At the age of seven years old, Sakubei Yamamoto (1892–1984) moved with his family to the coal mines of the Chikuho region in Kyushu. He was apprenticed to a colliery blacksmith at the age of twelve, and later worked as a mine blacksmith and coalminer until the age of sixty-three in 1955. He then became a colliery security guard when he started painting his memories of the mining industry.

He had little formal education but, from the age of 21 in 1913, began keeping notebooks and diaries in which he recorded events. These influenced his later painting.

"The yama [the miners' term for the coal mines] is fading away, leaving 524 mountains of rubble in the Chikuho region; and as for me, I'm no spring chicken. I've decided to leave behind something of the work and feelings from the yama for my grandkids. It'd be faster just to write something down, but after a couple of years, who knows, maybe the notes would just get thrown out during spring cleaning. With pictures, though, so much can be taken in just with a single glance – I've decided to paint."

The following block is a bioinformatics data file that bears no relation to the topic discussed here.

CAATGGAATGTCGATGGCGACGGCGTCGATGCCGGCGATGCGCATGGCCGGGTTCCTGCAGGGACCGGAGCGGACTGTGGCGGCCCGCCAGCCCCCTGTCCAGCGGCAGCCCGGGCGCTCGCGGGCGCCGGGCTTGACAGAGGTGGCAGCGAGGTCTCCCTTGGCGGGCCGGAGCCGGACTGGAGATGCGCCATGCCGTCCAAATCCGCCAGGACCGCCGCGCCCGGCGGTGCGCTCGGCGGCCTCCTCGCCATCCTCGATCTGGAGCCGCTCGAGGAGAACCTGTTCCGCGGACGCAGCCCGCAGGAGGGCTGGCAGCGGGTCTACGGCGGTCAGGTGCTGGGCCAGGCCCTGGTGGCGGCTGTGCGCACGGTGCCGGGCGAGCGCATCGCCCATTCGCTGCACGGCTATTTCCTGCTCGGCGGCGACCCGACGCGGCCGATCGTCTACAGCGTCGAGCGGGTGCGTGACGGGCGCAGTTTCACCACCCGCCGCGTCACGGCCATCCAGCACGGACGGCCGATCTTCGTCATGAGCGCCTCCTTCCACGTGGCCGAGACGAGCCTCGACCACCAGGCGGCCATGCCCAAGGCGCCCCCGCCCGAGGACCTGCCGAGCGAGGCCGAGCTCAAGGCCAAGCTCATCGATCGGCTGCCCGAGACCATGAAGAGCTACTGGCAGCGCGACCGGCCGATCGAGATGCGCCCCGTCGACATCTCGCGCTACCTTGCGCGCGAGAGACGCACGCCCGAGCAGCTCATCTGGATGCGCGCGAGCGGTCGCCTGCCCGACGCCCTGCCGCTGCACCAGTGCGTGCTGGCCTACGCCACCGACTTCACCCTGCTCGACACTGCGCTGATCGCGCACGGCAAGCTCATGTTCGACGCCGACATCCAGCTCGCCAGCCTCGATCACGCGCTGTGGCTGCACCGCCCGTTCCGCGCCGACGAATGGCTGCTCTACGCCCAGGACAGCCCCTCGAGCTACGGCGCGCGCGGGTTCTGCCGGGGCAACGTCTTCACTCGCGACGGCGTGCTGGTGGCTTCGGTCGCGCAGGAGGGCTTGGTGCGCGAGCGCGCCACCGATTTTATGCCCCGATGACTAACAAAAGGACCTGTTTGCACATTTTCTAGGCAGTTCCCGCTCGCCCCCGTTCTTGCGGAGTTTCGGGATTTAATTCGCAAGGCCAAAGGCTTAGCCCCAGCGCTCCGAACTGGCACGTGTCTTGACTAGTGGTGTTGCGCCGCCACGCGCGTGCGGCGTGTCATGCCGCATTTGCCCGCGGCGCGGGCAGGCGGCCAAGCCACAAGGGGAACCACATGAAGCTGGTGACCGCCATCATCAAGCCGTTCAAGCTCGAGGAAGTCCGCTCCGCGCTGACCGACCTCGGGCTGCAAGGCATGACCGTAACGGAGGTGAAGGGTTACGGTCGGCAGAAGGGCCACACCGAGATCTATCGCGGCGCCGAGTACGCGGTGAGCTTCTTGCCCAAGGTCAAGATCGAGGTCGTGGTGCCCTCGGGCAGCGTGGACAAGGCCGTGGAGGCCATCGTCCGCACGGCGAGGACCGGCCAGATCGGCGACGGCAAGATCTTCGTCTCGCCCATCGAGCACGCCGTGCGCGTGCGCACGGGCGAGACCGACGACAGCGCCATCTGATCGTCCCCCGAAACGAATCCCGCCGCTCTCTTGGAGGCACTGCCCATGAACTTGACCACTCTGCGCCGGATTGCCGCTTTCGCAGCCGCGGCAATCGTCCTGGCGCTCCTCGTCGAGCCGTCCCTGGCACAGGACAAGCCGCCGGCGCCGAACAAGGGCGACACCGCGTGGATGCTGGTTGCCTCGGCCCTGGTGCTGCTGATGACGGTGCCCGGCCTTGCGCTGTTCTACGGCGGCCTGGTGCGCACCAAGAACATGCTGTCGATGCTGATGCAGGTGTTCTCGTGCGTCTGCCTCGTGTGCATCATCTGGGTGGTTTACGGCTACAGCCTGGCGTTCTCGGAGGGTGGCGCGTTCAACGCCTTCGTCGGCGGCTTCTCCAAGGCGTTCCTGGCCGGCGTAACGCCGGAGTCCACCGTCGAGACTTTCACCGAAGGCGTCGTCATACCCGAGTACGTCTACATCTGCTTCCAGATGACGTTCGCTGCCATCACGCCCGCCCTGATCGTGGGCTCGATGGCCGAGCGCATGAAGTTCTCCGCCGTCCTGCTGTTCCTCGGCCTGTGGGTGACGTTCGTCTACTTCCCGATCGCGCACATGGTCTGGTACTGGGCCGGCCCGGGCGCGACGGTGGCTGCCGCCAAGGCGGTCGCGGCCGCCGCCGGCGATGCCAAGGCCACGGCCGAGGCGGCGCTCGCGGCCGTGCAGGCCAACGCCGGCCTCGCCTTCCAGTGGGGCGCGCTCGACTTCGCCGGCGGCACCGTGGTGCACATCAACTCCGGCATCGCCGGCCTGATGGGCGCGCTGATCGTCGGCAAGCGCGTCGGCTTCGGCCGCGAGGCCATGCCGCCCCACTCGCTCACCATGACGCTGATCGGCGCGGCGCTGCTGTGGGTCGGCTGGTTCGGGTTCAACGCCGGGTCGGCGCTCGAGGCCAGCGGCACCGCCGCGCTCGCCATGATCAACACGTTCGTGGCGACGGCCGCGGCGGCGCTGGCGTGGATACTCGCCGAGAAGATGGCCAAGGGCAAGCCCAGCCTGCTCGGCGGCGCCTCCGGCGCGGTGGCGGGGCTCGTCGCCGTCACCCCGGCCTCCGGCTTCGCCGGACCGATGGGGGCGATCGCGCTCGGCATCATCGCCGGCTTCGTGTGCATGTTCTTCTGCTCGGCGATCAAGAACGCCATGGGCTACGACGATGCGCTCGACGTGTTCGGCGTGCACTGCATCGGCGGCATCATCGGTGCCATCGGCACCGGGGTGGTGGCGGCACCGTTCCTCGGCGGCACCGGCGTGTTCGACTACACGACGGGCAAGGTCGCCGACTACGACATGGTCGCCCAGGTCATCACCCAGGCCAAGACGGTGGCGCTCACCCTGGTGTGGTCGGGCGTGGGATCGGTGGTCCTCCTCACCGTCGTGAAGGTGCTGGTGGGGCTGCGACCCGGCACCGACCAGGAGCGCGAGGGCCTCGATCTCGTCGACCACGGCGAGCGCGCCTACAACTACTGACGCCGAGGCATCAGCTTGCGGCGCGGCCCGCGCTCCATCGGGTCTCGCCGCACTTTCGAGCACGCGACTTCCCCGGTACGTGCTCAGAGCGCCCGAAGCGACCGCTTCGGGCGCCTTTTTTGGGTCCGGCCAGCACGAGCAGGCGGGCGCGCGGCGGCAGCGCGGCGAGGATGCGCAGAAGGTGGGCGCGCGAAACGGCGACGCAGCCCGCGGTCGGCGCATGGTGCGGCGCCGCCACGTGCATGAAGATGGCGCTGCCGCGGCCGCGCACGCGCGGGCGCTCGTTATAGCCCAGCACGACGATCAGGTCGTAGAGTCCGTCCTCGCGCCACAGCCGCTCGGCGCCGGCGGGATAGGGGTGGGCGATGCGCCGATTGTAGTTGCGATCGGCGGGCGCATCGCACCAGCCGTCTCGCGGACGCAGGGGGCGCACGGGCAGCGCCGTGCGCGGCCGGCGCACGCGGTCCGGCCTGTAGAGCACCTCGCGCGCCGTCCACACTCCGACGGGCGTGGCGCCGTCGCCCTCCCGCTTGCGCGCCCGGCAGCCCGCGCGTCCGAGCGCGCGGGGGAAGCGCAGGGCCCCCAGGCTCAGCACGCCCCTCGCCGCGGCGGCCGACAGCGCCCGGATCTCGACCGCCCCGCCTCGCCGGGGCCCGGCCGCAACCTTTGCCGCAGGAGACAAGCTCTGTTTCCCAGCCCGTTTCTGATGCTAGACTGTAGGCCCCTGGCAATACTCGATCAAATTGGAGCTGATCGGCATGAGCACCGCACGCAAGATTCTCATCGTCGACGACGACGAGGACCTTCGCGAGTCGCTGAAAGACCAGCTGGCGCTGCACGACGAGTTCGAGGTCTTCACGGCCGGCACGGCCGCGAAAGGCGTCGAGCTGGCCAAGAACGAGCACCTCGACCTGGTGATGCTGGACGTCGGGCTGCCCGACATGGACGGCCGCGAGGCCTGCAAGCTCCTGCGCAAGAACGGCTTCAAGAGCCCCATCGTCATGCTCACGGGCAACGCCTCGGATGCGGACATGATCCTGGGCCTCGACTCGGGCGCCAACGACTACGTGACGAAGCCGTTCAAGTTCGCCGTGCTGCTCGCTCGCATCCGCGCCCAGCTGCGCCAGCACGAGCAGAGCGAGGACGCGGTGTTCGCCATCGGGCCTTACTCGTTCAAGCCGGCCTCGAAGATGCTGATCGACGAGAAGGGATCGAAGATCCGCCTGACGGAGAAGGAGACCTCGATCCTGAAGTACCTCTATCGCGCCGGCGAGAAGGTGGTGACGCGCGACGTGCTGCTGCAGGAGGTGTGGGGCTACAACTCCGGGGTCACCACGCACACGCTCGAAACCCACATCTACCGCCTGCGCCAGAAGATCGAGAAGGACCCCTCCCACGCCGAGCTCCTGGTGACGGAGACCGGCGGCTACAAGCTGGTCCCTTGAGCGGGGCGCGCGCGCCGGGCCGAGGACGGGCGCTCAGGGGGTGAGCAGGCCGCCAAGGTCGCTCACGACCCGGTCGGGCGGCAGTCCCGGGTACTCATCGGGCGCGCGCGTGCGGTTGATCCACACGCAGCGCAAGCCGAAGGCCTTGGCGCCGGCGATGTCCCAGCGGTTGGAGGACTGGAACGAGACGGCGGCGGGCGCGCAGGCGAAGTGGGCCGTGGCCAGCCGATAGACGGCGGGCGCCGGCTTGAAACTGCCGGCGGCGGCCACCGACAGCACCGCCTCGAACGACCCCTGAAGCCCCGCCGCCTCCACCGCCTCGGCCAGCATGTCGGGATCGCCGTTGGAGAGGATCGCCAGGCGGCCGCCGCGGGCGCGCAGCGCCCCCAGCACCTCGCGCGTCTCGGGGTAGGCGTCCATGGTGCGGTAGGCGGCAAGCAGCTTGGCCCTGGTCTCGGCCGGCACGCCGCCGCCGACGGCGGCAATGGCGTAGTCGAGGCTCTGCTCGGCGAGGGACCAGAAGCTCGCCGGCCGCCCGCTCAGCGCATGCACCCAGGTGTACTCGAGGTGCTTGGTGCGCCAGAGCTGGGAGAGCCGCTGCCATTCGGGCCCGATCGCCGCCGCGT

In 2011, Sakubei Yamamoto’s coal mining paintings and drawings were registered in UNESCO’s Memory of the World programme.

This exhibition focuses on a small selection of the 2000 drawings and paintings by the artist. They are very Japanese in style but any Welsh mineworker can recognise the type of work and the characters depicted.

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